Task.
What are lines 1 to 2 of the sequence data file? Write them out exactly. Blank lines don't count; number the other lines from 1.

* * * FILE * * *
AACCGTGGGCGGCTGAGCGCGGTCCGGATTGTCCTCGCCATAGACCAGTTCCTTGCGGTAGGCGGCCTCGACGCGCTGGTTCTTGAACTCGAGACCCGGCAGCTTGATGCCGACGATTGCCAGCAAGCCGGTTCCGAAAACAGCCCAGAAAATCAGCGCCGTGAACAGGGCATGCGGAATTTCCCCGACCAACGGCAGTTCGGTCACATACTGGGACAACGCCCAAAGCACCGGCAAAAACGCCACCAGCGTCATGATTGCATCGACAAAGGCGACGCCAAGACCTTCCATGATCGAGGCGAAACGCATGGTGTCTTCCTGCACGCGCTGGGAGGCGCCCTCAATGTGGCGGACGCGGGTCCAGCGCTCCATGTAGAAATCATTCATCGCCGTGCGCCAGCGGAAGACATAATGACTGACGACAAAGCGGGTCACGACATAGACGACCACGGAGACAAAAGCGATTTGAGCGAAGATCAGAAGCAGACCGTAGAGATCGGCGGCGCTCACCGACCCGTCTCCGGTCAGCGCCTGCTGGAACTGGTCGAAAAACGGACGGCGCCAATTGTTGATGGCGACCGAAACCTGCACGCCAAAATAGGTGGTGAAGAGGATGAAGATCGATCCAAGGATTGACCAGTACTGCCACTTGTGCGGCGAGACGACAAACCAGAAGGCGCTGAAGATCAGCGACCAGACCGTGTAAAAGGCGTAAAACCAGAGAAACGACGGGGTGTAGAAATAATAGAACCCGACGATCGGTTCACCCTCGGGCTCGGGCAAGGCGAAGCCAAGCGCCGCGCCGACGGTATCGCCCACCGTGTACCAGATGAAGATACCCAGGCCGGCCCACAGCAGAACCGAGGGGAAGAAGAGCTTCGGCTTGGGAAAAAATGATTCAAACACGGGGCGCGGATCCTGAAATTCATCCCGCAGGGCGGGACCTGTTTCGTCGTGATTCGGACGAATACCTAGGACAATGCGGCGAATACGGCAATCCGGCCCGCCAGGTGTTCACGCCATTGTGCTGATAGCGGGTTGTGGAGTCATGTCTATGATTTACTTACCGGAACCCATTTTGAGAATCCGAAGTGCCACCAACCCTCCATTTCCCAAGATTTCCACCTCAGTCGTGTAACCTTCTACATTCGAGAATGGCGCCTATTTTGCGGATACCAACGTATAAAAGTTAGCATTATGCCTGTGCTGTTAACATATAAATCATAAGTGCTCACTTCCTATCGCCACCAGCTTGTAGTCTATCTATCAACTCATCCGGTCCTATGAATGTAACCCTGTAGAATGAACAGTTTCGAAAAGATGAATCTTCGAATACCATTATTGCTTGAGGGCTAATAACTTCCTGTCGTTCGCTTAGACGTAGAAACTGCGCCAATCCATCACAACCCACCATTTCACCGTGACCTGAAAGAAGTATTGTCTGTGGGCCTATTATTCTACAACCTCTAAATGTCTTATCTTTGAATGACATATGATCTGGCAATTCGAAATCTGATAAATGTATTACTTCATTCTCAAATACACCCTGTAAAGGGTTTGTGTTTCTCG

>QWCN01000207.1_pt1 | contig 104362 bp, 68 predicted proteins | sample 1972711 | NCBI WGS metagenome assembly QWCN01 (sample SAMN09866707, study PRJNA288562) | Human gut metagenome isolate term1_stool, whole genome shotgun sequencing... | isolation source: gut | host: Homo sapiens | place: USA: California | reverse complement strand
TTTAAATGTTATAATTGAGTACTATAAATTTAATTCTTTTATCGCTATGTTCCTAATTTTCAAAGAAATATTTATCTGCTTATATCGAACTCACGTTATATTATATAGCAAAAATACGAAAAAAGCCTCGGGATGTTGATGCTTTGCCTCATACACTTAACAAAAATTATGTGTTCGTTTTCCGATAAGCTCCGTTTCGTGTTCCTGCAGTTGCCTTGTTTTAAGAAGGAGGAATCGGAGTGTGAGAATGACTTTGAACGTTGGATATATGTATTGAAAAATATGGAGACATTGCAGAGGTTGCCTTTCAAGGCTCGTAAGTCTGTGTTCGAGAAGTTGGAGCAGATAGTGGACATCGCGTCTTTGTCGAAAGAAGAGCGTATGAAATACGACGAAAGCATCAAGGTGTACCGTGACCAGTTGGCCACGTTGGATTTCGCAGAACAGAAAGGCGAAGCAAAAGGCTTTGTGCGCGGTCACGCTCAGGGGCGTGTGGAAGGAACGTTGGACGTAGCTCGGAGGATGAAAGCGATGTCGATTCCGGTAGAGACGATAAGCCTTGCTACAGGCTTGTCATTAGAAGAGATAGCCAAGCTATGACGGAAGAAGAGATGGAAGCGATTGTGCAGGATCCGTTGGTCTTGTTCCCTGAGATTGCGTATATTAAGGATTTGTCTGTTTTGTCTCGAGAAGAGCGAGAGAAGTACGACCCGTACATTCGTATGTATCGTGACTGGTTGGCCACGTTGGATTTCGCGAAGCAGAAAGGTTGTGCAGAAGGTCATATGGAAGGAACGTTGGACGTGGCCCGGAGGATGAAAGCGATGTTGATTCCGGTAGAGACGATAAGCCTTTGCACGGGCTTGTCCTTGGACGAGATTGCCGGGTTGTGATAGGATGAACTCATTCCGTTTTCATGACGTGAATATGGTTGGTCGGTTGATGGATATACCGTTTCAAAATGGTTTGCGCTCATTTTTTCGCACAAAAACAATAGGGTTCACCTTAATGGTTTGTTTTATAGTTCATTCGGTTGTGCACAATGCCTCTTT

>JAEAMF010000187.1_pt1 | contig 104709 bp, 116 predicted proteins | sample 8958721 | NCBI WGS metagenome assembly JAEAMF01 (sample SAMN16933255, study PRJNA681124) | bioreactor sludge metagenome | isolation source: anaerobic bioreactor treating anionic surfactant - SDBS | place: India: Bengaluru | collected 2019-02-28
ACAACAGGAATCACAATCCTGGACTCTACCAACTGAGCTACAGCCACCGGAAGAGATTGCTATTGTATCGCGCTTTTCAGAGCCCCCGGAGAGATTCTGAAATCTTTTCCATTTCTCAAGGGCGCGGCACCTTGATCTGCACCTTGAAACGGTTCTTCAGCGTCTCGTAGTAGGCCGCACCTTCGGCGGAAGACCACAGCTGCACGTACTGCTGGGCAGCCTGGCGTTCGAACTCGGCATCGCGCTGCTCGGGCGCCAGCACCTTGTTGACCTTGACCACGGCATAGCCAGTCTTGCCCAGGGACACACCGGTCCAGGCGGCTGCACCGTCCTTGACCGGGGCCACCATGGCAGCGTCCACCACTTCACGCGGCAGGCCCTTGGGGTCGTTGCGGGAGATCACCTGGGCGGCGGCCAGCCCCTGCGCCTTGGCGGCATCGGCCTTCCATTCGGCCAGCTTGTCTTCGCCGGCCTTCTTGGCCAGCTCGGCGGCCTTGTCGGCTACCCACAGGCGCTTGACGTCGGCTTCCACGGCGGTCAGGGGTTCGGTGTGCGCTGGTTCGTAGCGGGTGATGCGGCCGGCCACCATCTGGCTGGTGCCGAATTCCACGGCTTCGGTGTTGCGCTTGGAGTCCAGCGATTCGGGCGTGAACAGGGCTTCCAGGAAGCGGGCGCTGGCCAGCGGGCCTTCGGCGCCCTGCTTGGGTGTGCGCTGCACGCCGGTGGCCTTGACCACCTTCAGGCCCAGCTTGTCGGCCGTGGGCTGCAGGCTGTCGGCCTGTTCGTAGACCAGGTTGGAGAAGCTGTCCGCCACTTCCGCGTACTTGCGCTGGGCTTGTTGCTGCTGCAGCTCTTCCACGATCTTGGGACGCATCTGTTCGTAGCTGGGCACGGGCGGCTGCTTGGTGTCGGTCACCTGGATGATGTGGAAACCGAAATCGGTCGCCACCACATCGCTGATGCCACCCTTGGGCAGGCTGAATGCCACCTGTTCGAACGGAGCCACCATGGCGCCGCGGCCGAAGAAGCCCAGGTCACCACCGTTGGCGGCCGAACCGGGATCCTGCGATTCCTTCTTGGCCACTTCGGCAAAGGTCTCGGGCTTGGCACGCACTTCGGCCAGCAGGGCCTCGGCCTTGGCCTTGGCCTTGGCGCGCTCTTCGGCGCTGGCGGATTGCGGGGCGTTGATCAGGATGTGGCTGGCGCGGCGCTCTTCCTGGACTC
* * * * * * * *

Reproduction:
AACCGTGGGCGGCTGAGCGCGGTCCGGATTGTCCTCGCCATAGACCAGTTCCTTGCGGTAGGCGGCCTCGACGCGCTGGTTCTTGAACTCGAGACCCGGCAGCTTGATGCCGACGATTGCCAGCAAGCCGGTTCCGAAAACAGCCCAGAAAATCAGCGCCGTGAACAGGGCATGCGGAATTTCCCCGACCAACGGCAGTTCGGTCACATACTGGGACAACGCCCAAAGCACCGGCAAAAACGCCACCAGCGTCATGATTGCATCGACAAAGGCGACGCCAAGACCTTCCATGATCGAGGCGAAACGCATGGTGTCTTCCTGCACGCGCTGGGAGGCGCCCTCAATGTGGCGGACGCGGGTCCAGCGCTCCATGTAGAAATCATTCATCGCCGTGCGCCAGCGGAAGACATAATGACTGACGACAAAGCGGGTCACGACATAGACGACCACGGAGACAAAAGCGATTTGAGCGAAGATCAGAAGCAGACCGTAGAGATCGGCGGCGCTCACCGACCCGTCTCCGGTCAGCGCCTGCTGGAACTGGTCGAAAAACGGACGGCGCCAATTGTTGATGGCGACCGAAACCTGCACGCCAAAATAGGTGGTGAAGAGGATGAAGATCGATCCAAGGATTGACCAGTACTGCCACTTGTGCGGCGAGACGACAAACCAGAAGGCGCTGAAGATCAGCGACCAGACCGTGTAAAAGGCGTAAAACCAGAGAAACGACGGGGTGTAGAAATAATAGAACCCGACGATCGGTTCACCCTCGGGCTCGGGCAAGGCGAAGCCAAGCGCCGCGCCGACGGTATCGCCCACCGTGTACCAGATGAAGATACCCAGGCCGGCCCACAGCAGAACCGAGGGGAAGAAGAGCTTCGGCTTGGGAAAAAATGATTCAAACACGGGGCGCGGATCCTGAAATTCATCCCGCAGGGCGGGACCTGTTTCGTCGTGATTCGGACGAATACCTAGGACAATGCGGCGAATACGGCAATCCGGCCCGCCAGGTGTTCACGCCATTGTGCTGATAGCGGGTTGTGGAGTCATGTCTATGATTTACTTACCGGAACCCATTTTGAGAATCCGAAGTGCCACCAACCCTCCATTTCCCAAGATTTCCACCTCAGTCGTGTAACCTTCTACATTCGAGAATGGCGCCTATTTTGCGGATACCAACGTATAAAAGTTAGCATTATGCCTGTGCTGTTAACATATAAATCATAAGTGCTCACTTCCTATCGCCACCAGCTTGTAGTCTATCTATCAACTCATCCGGTCCTATGAATGTAACCCTGTAGAATGAACAGTTTCGAAAAGATGAATCTTCGAATACCATTATTGCTTGAGGGCTAATAACTTCCTGTCGTTCGCTTAGACGTAGAAACTGCGCCAATCCATCACAACCCACCATTTCACCGTGACCTGAAAGAAGTATTGTCTGTGGGCCTATTATTCTACAACCTCTAAATGTCTTATCTTTGAATGACATATGATCTGGCAATTCGAAATCTGATAAATGTATTACTTCATTCTCAAATACACCCTGTAAAGGGTTTGTGTTTCTCG

>QWCN01000207.1_pt1 | contig 104362 bp, 68 predicted proteins | sample 1972711 | NCBI WGS metagenome assembly QWCN01 (sample SAMN09866707, study PRJNA288562) | Human gut metagenome isolate term1_stool, whole genome shotgun sequencing... | isolation source: gut | host: Homo sapiens | place: USA: California | reverse complement strand